Edition: Mayflower, 1965 (Buy from Amazon)
Review number: 1207
Early Moorcock is usually interesting, but less individual and more straightforward than his later writing. The Winds of Limbo is no exception. It is set in a huge underground city of the future, underneath what is now Switzerland (possibly not somewhere ideally suited to such a construction), a background which is reminiscent of Isaac Asimov's Trantor if on a smaller scale. The city is capital of the solar system, a class-ridden rigid state, clearly meant to be a satire on early sixties Britain. The sudden appearance of a charismatic anarchist demagogue, the Fireclown, shakes the status quo until those in power decide that they should go to any lengths to stop him gaining more influence.
The plot seems as though it will be typical of left wing anti-establishment science fiction, with an idealistic young couple on hand to expose the government's machinations, allowing the Fireclown to sweep to power and turn out not to be as dangerous as everybody expected. However, the last bit does not happen; the Fireclown is far too nihilistic to be interested in taking over the state. He doesn't just criticise the bureaucratic rigidity of the world and its class system; he opposes the very idea of human society and even the existence of intelligence itself. This makes the heart of The Winds of Limbo interestingly different, and foreshadows some of Moorcock's later ideas about conflict between Law and Chaos, but it does mean that the ending of the novel fizzles out in an anti-climactic and unresolved manner which may be more likely but is less satisfying to read.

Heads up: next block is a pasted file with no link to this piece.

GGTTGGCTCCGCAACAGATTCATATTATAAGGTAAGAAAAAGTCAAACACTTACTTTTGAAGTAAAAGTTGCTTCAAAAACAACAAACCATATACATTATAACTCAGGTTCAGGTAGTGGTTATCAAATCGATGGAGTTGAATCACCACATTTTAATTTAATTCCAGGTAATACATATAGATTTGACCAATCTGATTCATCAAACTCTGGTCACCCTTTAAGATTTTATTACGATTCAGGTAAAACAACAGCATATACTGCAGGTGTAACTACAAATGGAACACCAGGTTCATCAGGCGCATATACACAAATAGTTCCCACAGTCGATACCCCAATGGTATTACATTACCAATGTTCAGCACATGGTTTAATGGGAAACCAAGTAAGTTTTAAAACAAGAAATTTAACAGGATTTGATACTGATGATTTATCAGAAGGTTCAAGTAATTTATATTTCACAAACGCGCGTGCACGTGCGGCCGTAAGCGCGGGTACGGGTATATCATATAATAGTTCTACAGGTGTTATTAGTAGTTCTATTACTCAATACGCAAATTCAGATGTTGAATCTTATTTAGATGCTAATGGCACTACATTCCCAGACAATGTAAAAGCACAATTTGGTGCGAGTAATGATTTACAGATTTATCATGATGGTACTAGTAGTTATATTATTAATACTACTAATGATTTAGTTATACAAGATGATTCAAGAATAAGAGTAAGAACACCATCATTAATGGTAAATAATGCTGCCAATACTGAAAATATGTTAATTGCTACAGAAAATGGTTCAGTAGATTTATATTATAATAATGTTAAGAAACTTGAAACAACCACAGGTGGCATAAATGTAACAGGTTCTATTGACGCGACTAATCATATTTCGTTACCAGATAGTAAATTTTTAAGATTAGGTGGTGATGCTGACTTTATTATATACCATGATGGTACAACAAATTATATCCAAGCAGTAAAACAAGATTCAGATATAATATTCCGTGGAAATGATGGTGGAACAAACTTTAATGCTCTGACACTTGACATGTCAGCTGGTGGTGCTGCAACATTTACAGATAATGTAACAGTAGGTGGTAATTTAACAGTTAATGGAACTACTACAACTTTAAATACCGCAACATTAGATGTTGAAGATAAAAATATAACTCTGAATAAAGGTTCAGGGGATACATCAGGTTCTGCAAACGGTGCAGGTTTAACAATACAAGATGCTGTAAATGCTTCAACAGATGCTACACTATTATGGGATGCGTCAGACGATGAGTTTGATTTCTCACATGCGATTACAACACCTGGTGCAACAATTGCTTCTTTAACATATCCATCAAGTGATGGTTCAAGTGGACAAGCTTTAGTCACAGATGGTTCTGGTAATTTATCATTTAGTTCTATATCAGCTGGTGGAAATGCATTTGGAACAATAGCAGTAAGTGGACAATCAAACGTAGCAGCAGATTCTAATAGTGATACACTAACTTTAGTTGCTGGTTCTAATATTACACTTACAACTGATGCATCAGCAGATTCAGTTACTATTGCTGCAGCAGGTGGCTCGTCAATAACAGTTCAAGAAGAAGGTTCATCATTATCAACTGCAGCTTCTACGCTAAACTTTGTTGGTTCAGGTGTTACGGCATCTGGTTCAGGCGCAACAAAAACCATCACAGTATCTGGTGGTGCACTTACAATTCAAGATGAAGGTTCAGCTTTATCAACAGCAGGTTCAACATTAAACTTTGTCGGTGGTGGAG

Like, say, The Rituals of Infinity, The Winds of Limbo shows signs of inexperience; Moorcock was at this time clearly someone who had lots of ideas he wanted to get down quickly. The background is sketchy, lacking detail - the lower classes, for example, are a stereotypical mass of easily lead uneducated labourers, which means that the reader is left feeling that they are being told that there is class conflict without really feeling that it affects anyone. Even though one of the main characters is not from the top bracket, being considered inferior to the woman he loves, he is still distinctly privileged. He is the grandson of a senior politician but of illegitimate birth because his grandfather refused to let his mother marry out of her class. This makes him an outsider of the whole class system, and this position could have been exploited more cleverly to tell us about this future society and its tensions.
The shallowness of the background - a problem Moorcock quickly learned how to overcome - also lies at the core of other problems that The Winds of Limbo has. It weakens the satire; although class is obviously the target, it remains unclear exactly what Moorcock wants to say about it (other than that it is a bad thing). By 1965, far more penetrating and effective satire had made its impact. The Fireclown's nihilism was either not really the answer Moorcock saw to society's problems, or it was one he lacked the conviction to ram home (it may also of course have been his publisher who required the novel be toned down). The novel reads like the vague ideas of a left wing middle class intellectual, not something inspired by real knowledge of the life of the labouring classes.
The Winds of Limbo is an interesting and frustrating novel; so much more could have been made of the ideas it contains.